Towards the end of 2017, Apple announced the AirPower, a tray capable of charging all of Apple’s wireless devices… simultaneously. The announcement was perhaps a little premature, considering two large things. A. The Airpods didn’t charge wirelessly, and B. The technology wasn’t perfected yet. Ive’s design showed how easy it was to lay your products on the AirPower mat and have them charge, but Apple’s engineering team couldn’t get it to work without heating up tremendously. The AirPower was finally shelved in 2019.
2017 also marked a full decade since the launch of Apple’s greatest product ever, the iPhone. Alongside the iPhone 8 (which was due at the time), Ive designed the anniversary iPhone, titled the iPhone X. With a stellar dual-lens camera capable of clicking portrait images with computational blurring, the iPhone X actually sold more than the 8, even with its $999 price tag… and its notch! The notch became a standard detail for almost all other smartphones to follow, as Ive’s vision for a truly bezel-less smartphone became more and more possible. It also meant saying goodbye to the good old TouchID and hello to Apple’s new FaceID, its revolutionary facial recognition system. The new iPhone was also a departure of sorts from Ive’s love for aluminium, since the metal wouldn’t support wireless charging.
The 2018 iPad Pro was the tablet every creative professional needed. With an incredibly powerful processor (as powerful as the Xbox One), a great camera, a redesigned stylus (that charged wirelessly), and virtually no bezels, the iPad Pro became a standard for the creative industry. It also came with a Type-C port, showing users exactly how versatile the tablet was designed to be, as it could be connected to pretty much any other device, and not be inhibited by Apple’s lightning charger.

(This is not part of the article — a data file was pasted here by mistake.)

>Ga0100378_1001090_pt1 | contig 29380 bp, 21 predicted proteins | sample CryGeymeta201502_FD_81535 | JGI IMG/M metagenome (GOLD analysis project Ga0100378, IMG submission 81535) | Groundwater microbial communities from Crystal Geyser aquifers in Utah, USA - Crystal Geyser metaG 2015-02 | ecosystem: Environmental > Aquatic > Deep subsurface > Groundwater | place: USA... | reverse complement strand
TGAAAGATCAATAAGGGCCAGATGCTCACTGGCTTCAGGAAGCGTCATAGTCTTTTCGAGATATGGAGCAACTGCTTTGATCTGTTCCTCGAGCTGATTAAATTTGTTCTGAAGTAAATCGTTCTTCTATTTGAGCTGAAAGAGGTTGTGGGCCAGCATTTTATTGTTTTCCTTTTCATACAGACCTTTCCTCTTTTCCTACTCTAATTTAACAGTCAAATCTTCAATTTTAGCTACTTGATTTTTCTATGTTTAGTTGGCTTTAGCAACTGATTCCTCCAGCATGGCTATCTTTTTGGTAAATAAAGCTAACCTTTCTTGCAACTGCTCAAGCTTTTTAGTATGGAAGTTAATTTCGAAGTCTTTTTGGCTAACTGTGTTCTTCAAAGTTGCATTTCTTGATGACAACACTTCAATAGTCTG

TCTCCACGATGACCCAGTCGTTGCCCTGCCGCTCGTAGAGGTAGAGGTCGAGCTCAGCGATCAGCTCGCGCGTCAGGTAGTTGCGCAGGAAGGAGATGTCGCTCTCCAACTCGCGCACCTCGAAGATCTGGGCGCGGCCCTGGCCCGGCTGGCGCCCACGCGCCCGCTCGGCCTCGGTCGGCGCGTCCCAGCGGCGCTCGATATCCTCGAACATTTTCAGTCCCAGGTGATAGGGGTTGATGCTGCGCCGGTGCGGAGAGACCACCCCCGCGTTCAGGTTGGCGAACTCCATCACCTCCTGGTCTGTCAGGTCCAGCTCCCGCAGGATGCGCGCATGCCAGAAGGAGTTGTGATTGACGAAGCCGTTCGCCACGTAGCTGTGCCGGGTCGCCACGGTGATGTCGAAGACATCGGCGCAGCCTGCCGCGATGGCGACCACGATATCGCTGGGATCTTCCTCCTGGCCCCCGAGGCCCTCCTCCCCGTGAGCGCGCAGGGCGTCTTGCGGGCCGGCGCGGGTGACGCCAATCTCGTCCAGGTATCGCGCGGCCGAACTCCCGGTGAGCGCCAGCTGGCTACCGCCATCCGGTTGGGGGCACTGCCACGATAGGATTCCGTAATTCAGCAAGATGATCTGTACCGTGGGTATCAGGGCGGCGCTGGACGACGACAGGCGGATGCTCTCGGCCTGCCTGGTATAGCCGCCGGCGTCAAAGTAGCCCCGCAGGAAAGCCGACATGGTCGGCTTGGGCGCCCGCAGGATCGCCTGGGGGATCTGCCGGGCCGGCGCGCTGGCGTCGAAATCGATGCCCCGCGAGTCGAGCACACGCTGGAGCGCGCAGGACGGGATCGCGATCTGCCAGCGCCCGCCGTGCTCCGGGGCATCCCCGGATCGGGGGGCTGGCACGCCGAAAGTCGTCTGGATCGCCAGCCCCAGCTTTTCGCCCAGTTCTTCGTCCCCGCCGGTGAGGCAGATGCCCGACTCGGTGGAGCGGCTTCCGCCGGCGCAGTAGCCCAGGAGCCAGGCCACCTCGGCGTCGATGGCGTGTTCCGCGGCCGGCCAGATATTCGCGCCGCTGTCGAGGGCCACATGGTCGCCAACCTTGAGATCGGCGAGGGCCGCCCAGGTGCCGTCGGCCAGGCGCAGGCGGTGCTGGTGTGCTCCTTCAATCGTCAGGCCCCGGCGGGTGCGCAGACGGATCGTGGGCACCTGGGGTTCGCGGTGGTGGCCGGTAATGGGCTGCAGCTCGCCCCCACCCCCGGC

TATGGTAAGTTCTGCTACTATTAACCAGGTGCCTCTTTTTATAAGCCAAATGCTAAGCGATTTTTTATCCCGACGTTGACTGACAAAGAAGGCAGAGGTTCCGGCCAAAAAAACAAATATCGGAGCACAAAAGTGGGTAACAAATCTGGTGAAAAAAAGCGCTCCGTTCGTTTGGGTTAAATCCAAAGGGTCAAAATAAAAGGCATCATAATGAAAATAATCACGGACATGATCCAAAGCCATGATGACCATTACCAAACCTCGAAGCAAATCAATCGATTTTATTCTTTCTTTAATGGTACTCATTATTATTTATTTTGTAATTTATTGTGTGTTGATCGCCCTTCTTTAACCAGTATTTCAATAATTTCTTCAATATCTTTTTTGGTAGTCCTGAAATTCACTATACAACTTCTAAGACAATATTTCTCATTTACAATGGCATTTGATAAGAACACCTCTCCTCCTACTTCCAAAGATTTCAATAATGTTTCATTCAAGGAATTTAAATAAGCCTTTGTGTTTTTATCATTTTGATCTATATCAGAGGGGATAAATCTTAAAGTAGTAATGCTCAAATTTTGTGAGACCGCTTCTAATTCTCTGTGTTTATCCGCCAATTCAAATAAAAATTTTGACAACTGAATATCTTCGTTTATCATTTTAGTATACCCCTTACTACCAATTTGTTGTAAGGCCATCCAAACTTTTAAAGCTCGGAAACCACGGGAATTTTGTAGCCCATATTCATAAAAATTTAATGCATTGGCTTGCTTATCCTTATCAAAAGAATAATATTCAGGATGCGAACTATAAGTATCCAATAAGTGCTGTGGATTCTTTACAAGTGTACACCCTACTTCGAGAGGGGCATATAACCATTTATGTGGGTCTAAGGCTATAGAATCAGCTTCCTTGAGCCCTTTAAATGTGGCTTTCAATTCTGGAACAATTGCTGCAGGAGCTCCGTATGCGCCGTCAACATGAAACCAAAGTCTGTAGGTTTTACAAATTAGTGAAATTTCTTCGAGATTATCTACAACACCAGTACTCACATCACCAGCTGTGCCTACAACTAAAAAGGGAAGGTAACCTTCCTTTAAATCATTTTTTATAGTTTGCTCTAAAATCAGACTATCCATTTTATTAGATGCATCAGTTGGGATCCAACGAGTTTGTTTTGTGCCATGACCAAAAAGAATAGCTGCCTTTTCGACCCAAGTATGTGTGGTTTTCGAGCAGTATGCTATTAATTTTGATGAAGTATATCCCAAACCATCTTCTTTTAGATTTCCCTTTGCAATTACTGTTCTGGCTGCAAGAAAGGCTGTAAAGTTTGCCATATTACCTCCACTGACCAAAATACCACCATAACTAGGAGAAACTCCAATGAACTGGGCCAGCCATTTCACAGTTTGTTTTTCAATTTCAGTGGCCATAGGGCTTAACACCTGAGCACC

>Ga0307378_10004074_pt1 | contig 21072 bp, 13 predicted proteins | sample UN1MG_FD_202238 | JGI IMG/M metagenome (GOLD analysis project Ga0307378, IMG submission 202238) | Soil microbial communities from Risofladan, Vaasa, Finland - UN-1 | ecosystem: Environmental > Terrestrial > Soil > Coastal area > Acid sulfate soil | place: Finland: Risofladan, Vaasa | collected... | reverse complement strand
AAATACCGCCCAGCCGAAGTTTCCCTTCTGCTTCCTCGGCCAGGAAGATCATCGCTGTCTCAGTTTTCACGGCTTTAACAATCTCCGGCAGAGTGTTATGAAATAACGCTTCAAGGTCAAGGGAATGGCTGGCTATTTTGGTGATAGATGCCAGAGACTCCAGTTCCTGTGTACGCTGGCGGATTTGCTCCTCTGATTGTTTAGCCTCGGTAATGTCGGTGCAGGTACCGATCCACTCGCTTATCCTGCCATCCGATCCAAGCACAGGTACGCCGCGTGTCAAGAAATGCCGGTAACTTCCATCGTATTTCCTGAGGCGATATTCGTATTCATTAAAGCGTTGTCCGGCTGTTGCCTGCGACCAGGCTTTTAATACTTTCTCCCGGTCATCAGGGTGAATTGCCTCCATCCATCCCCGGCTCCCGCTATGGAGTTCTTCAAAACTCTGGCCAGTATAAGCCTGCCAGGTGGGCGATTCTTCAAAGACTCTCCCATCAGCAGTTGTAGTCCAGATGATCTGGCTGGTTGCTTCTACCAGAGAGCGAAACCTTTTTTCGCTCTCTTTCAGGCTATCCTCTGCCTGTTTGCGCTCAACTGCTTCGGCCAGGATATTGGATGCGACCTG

As Apple’s hardware sales slowed down (nobody wanted to buy a new iPhone every year), the company finally made a pivot to services. The Apple Card was one of them. Machined out of titanium, the card was an exercise in sheer minimalism, thanks to Ive and the design team. it came with a machined Apple logo, and an etched name on the card… that’s it!
Ive’s last product at Apple, the Mac Pro sent quite a few mixed messages. At the time of his death, Jobs made it clear that Ive’s work was not to be interfered with, and he was answerable to no one. The Mac Pro 2019 was proof of Ive’s free reign. It came with a dual-machined airway system that gave the Mac Pro an appearance of a glorified cheese-grater, with an incredibly hefty price-tag. Apple’s trillion-dollar valuation, and Ive’s ability to design without any constraints resulted in one of the most talked about designs of the year so far… that’s until Ive finally put in his resignation along with Marc Newson to form LoveFrom, an independent design outfit that considered Apple as one of its top clients. Let’s see what the 2019 Apple October event has in store for us!
Spotify has been snatching up companies left and right. One of the odder acquisitions was Soundtrap, an online music production tool. It just didn't really seem to fit with the rest of the company's moves. With Soundtrap for Storytellers, though, thi...
“Big Sound for Music’s Tiny Fans” is perhaps the best way to describe the JBL Jr Pop, a conceptual speaker created by Shenzhen-based Kim Hyojin.
A winner of both the Red Dot Design Concept Award and the iF Design Award for the year 2019, the JBL Jr Pop is a junior speaker, designed to be child-friendly, and give children their dedicated music-listening device. The Jr Pop is small, light, rugged, and comes with a leash that the child can use to carry their sound with them. A comforting ring of light around the speaker gives it a halo, illuminating the branding, and captivating the child with dancing light visuals as they listen to music.